Holiday help


Want to avoid gaining a few extra pounds this holiday season? Be mindful of what you're bringing to a party and what you're eating. This time of year offers almost daily temptation to add extra calories as parties become numerous along with platters of rich and delicious seasonal foods. 

The Academy of Nutrition and Dietetics offers a few tips to keep from added pounds. If you are hosting a gathering this holiday season and want to lighten up your offerings without sacrificing taste, try swapping out a few ingredients in your favorite recipes. 

 --Using two egg whites in place of one egg can reduce dietary cholesterol and produce the same tasty result. 

 --Try low-sodium vegetable broth in your mashed potatoes to add flavor and cut back on added butter or margarine. 

 --Substitute applesauce for oil, margarine or butter in muffins and quick breads such as banana bread. Try substituting a small amount at first, as the more you substitute the more the texture of the finished product changes. 

 --For dips, sauces and pie toppings, use fat-free yogurt, sour cream and whipped topping. 

 --Sliced almonds make a delicious, crunchy topping in place of fried onion rings. 

 --Choose reduced-fat or low-fat cheeses for salads and casseroles. 

Pack your shopping cart with plenty of fresh vegetables including sweet potatoes, winter squash, broccoli, carrots and green beans. Apples, cranberries and pears combine easily for a tasty salad, fruit crisp or topping for the turkey. 

If you are a guest at a dinner party or other gathering, consider these tips to keep your night healthy, happy and safe: 

 --Start your day with a small meal that includes whole grains, fruit, vegetables and protein.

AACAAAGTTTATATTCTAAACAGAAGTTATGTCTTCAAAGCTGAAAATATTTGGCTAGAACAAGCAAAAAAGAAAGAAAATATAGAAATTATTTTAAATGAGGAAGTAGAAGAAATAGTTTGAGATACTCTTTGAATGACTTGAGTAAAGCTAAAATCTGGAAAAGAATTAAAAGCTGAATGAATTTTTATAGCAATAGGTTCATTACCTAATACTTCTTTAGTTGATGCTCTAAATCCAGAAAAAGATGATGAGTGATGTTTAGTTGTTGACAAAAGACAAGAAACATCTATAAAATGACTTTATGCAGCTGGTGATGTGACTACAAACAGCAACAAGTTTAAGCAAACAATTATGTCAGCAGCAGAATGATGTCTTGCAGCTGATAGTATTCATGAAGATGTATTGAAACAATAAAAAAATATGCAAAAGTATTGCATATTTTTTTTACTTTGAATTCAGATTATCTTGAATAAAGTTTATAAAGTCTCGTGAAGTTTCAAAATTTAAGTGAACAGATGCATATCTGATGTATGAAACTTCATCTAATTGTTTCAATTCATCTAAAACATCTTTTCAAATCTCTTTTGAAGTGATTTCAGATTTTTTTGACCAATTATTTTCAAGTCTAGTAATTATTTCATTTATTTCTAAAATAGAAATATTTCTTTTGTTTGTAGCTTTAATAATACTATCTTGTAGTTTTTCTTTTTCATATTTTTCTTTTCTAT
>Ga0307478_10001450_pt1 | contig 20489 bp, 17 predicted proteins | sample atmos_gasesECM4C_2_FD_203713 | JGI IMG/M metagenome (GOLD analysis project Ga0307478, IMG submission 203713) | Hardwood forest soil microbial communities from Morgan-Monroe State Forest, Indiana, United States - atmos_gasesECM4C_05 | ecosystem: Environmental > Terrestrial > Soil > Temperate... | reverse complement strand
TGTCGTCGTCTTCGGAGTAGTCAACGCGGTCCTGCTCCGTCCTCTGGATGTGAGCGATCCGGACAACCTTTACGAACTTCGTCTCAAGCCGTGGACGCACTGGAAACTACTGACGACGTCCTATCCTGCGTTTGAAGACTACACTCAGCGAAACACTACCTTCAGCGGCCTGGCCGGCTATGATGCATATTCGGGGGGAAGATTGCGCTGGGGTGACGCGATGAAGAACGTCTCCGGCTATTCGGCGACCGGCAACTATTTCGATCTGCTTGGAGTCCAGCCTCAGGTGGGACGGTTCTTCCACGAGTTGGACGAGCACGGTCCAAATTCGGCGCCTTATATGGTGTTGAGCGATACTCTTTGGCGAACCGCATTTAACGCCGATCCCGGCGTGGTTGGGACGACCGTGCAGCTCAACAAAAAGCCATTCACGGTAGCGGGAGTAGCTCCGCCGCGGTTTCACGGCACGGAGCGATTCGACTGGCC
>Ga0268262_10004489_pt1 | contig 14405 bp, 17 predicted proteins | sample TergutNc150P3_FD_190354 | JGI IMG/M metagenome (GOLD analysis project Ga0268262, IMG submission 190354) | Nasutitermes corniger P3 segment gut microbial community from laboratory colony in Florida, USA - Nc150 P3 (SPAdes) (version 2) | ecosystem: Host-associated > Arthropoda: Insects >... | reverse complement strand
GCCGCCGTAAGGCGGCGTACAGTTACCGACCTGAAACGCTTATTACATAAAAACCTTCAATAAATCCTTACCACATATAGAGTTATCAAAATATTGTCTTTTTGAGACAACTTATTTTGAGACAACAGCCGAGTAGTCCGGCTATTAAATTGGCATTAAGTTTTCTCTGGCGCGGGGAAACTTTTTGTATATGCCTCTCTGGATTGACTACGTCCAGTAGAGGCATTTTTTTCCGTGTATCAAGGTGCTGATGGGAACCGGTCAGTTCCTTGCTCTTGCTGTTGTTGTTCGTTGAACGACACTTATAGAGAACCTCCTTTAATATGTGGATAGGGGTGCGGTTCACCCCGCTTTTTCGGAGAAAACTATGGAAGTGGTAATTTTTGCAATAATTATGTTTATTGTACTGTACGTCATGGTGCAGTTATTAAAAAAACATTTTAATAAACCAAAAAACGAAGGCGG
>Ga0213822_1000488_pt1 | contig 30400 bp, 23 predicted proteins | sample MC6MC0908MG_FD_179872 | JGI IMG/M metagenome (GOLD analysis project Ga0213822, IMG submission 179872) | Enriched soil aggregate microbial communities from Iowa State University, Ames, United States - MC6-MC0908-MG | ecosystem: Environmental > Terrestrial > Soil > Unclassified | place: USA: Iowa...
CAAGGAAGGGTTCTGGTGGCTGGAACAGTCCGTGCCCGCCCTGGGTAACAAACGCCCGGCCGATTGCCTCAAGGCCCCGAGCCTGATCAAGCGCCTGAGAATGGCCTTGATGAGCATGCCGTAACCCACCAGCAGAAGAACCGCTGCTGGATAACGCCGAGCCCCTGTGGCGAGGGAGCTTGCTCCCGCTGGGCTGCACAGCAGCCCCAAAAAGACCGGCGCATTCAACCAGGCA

--Don't starve yourself beforehand. Rather, eat a small meal or snack so you aren't tempted to overeat. 

 --Don't rush to eat. Socialize and settle into the festivities before you eat. 

 --Savor foods you truly enjoy and pass up on those that don't really interest you. 

 --Move your socializing away from the buffet or appetizer trays. This will minimize the unconscious nibbling. 

When it comes to drinking alcohol, satisfy your thirst before having an alcoholic drink by starting with water. Moderate alcohol consumption is defined as up to one drink per day for women and up to two drinks for men. Keep in mind, even a single drink will affect your reflexes for several hours. If you plan to drink, keep your holidays merry for everyone by designating a driver who won't be drinking. 

The holidays are a great time for gathering with friends and family over food and drinks. With just a little preparation, you can enjoy celebratory foods mindfully and still experience all that the season has to offer -- without gaining an extra pound 

 Q and A 

Q: Are artificial food dyes dangerous? 

 A: Companies add food dyes to products to make them look tasty and appealing to consumers. Although some synthetic food dyes have been banned from use in the U.S., nine remain on the FDA's approved list. The FDA states that color additives are safe when they are used in accordance with FDA regulations. However, synthetic dyes do not provide any nutritional benefits, and preliminary research has linked them with potential risks related to cancer, birth defects, allergic reactions, and problems in children, including hyperactivity, learning impairment, irritability and aggressiveness. Additional research is needed to confirm the side effects of food dyes. Due to health concerns surrounding artificial dyes, and an increased customer desire for "natural" foods without synthetic ingredients, many companies have started using natural colors obtained from plants and spices. Examples include beta-carotene, paprika, beet juice, algae and turmeric. Although these may be better options and are generally considered safe, natural dyes also may cause allergic reactions in certain individuals. It is important to remember that replacing artificial colors with natural ones doesn't necessarily make the food a healthier choice. Often foods containing dyes tend to be heavily processed, and high in fat, sugar and sodium. -- Environmental Nutrition Letter. 


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